The Easter egg and bunny, while iconic symbols of Easter today, have a surprisingly long and interesting history that blends pre-Christian traditions with Christian celebrations.

Bunny:
• Easter Hare: German immigrants to America in the 1700s brought the tradition of the “Osterhase” (Easter Hare) who delivered coloured eggs to children.
• Easter Bunny Transformation: Over time, the hare morphed into the more familiar Easter Bunny we know today, complete with a fluffy tail, a basket of eggs, and sometimes even clothes.

Eggs:
Easter is a religious holiday, but some of its customs, such as Easter Eggs are likely linked to pagan traditions. The egg, an ancient symbol of new life, has been associated with pagan festivals celebrating spring. From a Christian perspective, Easter eggs are said to represent Jesus’ emergence from the tomb and resurrection. Decorating eggs for Easter is a tradition that dates back to at least the 13th century, according to some sources. One explanation for this custom is that eggs were formerly a forbidden food during Lent, so people would paint and decorate them to mark the end of the period of penance and fasting, then eat them on Easter as a celebration.
• Symbol of Rebirth: Even before Christianity, eggs were seen as a symbol of new life and fertility in many cultures. This association likely stemmed from their natural cycle of containing new life waiting to hatch.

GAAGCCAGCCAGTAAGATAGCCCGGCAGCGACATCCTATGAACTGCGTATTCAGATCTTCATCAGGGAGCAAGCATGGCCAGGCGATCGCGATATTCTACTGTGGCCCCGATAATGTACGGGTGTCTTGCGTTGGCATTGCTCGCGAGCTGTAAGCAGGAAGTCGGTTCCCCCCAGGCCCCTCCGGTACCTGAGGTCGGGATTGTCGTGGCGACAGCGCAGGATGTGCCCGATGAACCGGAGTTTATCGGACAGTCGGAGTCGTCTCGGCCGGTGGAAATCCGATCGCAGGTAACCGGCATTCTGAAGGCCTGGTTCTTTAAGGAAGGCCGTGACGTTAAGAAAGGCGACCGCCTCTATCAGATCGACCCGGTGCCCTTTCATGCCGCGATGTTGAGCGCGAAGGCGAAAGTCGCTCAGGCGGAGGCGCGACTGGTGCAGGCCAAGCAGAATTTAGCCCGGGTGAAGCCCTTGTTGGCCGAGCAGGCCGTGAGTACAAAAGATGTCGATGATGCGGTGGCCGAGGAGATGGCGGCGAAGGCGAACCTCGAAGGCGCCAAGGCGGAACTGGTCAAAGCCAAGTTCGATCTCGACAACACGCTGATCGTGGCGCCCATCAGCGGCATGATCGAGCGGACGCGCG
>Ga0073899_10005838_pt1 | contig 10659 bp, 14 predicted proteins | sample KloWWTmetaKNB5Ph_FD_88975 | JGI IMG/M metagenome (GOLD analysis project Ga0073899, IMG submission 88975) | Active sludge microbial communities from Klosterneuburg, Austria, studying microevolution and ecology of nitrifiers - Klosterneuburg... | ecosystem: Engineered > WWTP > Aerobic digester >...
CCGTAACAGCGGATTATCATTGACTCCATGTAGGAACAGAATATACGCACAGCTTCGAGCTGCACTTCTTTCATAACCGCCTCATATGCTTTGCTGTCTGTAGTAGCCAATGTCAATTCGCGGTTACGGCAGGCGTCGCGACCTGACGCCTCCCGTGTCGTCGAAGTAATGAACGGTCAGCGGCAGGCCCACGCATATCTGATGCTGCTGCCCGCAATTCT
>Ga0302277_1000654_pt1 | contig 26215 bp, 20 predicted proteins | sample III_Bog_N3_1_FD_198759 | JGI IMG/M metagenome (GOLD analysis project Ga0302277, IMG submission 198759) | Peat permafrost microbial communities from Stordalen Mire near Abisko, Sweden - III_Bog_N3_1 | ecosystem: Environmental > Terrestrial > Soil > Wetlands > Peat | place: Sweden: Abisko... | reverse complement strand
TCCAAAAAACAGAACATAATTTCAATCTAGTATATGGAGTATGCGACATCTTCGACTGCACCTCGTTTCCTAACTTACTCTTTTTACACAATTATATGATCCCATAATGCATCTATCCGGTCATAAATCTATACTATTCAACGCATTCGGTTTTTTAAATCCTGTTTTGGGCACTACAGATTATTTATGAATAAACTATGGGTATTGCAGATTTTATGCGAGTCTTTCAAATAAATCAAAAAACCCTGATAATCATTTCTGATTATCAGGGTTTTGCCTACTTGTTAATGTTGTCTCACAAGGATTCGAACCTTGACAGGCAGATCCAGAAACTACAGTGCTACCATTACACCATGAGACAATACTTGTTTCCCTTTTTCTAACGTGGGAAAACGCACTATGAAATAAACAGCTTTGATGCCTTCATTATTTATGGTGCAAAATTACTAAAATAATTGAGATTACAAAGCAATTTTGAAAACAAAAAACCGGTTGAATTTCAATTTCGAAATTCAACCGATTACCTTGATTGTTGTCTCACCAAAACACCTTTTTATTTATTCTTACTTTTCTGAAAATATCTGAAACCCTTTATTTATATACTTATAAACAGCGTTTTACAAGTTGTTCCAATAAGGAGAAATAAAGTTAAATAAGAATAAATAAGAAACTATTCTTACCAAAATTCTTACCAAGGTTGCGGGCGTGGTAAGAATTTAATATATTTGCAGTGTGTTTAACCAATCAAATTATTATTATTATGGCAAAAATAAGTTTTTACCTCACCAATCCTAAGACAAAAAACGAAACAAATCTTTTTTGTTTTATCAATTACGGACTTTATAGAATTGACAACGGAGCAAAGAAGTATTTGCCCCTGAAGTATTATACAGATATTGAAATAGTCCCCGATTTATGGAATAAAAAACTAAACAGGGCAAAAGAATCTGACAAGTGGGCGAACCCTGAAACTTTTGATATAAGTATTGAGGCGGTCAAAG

• Decorating Easter eggs likely began in the Middle Ages, possibly as a way to mark eggs that couldn’t be eaten during Lent but would be enjoyed on Easter.
Easter Sunday is celebrated in many different ways all over the world. Here’s how people typically celebrate:
Going to Church: Many Christians go to special church services on Easter Sunday to remember Jesus Christ’s resurrection. These services often have singing, prayers, and stories from the Bible about Jesus coming back to life.
Easter Egg Hunts: A fun activity for kids is searching for hidden eggs. Sometimes these are real eggs that are dyed or painted, or they might be plastic eggs filled with treats. Families or communities hide them, and children have a great time finding them.
Easter Baskets: Families often give each other baskets filled with candy, toys, or other small gifts. Kids especially love getting these baskets from the “Easter Bunny,” who is like Santa Claus but for Easter.
Special Meals: People often have big meals with their families and friends on Easter Sunday. The food can be different depending on where you are, but some common dishes include lamb, ham, or fish.
Easter Parades: Some places have parades with floats, music, and people dressed up in costumes. These parades might have religious symbols like crosses, or they might just be for fun.
Easter Symbols: Besides eggs and bunnies, other things like flowers (especially lilies), crosses, and baby chicks are also associated with Easter.
Overall, Easter is a happy time when people come together to celebrate, whether they’re focusing on the religious aspects or just enjoying fun traditions with family and friends.